Tuesday, April 05, 2011

Volunteer firefighters' ranks drop 12% in 5 years

The decline in the number of volunteer firefighters, who provide most of the fire protection in rural areas, is continuing. Nationally, their ranks declined 12 percent from 2005 to 2010, Scott Mullen, president of the Oregon Volunteer Firefighters Association, told Chuck Anderson of The Oregoinian in Portland, who writes, "Because rural residents depend on volunteers, fire officials throughout Oregon are struggling as the ranks age and spots go unfilled with younger recruits."

"Old-timers still volunteer," Mullen told Anderson. "The time demands and requirements for training weren't as great when they started. Young people are having a tougher time finding the time that needs to be put in." Anderson explains, "The era has long passed when all a recruit needed was to know how to find the nozzle end of a fire hose and aim it at the flames. Today the state's training requirements are no easier for volunteers than for career firefighters." (Oregonian photo by Bemjamin Brink: Ron Maruska, a volunteer firefighter for three years, at a recent training session.)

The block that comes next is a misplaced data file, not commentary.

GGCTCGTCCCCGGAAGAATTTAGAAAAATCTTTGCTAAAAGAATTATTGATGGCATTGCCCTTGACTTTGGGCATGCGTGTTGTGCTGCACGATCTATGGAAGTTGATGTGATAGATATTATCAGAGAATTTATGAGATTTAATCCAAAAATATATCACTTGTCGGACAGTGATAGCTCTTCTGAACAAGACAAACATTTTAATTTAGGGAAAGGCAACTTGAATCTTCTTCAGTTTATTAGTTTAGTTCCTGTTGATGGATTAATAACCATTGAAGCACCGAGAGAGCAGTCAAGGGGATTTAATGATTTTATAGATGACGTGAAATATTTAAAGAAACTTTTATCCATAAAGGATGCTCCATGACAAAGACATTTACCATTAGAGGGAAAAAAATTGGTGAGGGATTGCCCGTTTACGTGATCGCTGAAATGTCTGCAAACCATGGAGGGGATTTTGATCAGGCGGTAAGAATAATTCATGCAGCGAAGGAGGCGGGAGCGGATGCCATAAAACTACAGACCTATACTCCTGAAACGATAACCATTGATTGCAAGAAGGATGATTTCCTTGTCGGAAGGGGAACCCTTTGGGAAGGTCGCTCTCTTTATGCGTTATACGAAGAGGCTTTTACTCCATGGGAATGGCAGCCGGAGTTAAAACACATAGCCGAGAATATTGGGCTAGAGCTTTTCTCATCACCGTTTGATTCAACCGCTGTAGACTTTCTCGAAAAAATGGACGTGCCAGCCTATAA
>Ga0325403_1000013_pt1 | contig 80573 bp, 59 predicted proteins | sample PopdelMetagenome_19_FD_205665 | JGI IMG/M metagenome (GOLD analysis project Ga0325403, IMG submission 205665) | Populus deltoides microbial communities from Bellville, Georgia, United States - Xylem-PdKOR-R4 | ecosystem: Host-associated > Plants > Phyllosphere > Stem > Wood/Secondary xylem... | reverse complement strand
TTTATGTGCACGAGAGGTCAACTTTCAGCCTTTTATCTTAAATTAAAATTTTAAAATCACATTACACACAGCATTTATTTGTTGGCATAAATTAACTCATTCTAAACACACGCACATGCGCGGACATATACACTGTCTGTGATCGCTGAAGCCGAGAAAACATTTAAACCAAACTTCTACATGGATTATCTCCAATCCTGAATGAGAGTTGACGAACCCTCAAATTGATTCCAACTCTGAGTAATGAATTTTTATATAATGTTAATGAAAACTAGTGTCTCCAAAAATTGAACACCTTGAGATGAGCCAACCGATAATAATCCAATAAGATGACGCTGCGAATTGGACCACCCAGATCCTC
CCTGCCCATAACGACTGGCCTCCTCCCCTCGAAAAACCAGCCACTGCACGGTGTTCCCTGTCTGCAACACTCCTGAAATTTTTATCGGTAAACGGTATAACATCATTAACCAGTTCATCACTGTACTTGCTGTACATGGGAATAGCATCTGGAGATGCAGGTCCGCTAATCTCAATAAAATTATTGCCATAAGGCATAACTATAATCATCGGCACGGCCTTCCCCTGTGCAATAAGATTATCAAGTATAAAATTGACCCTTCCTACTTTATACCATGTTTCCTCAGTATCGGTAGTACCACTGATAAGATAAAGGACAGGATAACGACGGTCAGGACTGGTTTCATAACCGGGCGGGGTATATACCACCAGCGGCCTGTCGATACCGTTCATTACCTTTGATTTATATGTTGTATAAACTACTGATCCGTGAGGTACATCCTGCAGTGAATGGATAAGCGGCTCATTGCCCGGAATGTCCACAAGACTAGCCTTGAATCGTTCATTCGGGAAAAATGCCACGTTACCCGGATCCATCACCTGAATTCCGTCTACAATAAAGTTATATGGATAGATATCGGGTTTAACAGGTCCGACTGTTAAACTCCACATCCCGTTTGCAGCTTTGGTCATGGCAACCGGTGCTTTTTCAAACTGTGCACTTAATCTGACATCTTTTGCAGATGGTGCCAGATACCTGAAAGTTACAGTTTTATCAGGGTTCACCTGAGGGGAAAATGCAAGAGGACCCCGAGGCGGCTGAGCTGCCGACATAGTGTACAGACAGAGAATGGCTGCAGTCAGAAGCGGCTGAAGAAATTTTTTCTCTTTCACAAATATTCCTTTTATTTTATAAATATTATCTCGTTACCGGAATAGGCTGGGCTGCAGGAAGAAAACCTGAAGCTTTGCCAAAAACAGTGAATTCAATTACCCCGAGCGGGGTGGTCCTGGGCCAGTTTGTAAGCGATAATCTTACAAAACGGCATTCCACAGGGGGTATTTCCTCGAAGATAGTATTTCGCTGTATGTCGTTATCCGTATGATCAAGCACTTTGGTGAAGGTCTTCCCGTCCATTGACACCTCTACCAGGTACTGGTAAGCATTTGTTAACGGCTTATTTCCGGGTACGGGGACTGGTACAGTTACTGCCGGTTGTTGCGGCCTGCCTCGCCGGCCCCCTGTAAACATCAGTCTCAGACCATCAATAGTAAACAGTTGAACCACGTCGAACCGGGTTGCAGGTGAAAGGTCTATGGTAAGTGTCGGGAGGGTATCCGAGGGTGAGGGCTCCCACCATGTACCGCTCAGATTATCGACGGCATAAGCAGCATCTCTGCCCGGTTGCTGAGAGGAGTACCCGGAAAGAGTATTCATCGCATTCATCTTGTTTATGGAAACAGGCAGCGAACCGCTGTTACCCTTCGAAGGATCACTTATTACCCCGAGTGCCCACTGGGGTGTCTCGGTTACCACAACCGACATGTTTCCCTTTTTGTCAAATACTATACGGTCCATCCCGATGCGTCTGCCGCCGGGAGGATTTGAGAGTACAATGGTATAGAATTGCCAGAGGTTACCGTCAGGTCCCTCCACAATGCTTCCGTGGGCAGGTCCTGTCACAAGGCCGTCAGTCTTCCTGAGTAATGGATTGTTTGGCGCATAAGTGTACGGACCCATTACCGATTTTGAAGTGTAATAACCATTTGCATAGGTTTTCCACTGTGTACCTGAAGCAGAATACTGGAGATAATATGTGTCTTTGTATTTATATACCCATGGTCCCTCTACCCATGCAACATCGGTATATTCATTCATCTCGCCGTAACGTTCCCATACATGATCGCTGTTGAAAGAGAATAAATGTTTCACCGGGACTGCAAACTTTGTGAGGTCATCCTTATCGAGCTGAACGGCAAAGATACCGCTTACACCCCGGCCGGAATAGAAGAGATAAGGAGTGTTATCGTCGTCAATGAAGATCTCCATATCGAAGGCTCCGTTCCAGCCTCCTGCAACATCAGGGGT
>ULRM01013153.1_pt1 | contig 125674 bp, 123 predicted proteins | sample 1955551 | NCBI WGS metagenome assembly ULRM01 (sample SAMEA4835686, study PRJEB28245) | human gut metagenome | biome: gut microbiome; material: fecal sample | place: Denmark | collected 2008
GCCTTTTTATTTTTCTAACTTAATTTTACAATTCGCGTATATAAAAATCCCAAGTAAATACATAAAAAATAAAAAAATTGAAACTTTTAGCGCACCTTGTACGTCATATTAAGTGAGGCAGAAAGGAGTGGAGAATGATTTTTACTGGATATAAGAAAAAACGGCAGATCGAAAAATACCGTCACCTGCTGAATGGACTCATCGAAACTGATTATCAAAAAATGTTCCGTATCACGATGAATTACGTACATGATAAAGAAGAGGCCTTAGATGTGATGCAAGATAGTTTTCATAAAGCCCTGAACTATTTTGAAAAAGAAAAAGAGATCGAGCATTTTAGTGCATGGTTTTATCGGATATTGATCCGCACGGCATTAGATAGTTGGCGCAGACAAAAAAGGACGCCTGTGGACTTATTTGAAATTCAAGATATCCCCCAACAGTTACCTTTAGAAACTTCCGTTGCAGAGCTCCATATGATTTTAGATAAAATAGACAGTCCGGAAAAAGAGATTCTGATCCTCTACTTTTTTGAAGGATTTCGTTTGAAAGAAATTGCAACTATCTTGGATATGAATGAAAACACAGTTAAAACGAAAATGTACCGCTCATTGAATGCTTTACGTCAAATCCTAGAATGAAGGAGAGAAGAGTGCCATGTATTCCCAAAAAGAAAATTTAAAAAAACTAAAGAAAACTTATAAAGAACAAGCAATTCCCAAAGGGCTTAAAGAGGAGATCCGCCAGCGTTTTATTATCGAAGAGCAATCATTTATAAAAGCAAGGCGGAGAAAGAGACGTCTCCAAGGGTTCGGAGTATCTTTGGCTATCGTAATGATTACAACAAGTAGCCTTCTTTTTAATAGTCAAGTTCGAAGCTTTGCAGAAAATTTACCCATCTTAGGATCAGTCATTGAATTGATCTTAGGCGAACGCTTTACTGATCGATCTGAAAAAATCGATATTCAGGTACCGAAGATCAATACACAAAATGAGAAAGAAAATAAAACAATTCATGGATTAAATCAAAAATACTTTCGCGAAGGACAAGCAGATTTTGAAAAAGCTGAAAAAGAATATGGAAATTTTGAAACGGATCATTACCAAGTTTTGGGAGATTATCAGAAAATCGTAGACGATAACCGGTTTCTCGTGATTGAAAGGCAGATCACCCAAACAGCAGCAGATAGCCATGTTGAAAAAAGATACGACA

Other reasons: fewer people willing and able to do the physical labor involved in firefighting; more two-income households with children in school; and, as we reported in 2009, more rural residents driving longer distances to and from work, making them less available. (Read more)

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